It should be made of tough stuff
A good snow shovel will be made almost exclusively from aluminium, with the exception of plastic trimmings. Shovels made from steel will weigh an unfathomable amount and definitely too much for even short sidecountry adventures. Fully plastic-made shovels are also out of the question, they’re just not tough enough.
Spade size and shovelling shape configurations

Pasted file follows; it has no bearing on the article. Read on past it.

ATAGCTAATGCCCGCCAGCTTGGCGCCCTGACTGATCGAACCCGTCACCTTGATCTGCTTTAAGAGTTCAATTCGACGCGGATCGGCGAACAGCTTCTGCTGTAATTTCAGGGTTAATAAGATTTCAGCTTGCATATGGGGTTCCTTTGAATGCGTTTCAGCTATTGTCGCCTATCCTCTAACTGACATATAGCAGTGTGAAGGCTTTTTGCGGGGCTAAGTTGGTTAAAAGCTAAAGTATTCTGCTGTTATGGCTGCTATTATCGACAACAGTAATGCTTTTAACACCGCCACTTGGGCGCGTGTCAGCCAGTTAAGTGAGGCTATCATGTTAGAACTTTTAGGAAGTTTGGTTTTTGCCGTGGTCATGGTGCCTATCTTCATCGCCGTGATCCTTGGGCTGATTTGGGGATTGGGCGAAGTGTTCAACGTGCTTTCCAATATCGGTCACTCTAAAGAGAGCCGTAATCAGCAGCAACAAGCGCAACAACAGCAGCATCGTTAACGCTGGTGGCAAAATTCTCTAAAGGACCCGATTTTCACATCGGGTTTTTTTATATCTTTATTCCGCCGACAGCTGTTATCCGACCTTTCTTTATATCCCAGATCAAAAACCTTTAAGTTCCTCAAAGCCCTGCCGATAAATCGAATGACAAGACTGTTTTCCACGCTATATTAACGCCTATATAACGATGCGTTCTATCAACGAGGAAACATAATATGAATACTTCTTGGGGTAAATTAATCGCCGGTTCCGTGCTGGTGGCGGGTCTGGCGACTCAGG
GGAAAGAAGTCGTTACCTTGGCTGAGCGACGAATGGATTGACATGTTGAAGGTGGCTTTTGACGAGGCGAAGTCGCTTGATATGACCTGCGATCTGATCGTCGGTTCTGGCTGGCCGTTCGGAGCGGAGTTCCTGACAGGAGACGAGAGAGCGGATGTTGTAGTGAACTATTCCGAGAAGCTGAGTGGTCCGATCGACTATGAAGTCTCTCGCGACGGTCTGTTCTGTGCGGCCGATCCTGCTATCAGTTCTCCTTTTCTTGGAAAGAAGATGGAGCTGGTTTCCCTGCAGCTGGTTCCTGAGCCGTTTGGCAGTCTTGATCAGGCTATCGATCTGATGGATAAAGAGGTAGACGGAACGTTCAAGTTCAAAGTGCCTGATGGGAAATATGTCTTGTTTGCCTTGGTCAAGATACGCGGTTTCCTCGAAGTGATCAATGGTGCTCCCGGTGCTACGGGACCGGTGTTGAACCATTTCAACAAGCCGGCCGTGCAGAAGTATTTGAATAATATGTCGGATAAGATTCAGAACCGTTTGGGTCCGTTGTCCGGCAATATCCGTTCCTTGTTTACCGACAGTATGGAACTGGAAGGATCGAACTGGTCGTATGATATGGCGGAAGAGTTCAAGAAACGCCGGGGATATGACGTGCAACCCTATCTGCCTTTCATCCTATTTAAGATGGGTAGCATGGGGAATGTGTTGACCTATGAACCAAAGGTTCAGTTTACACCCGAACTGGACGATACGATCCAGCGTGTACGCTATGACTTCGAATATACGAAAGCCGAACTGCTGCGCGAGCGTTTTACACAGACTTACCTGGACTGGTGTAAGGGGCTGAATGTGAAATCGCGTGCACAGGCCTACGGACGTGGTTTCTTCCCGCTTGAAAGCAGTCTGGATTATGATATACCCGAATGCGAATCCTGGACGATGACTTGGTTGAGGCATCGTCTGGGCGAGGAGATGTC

Your snow shovel will be used for a whole heap of touring tasks from Rutsch Block testing to snow-hole digging and backcountry-booter shaping. Remember, that in an emergency situation it’ll still need to be ready to shovel quickly and efficiently. When choosing a blade size, you’ll want to consider two things: will it fit into your pack, and are you strong enough to lift all that snow? A larger blade will shovel more snow but tire you out quicker, it also stands a chance of not fitting into your backcountry pack. Smaller blades will shovel less but allow you to move snow for longer. As with all things avalanche-related: a tried-and-tested technique will save valuable seconds in survival situations and potentially keep someone alive.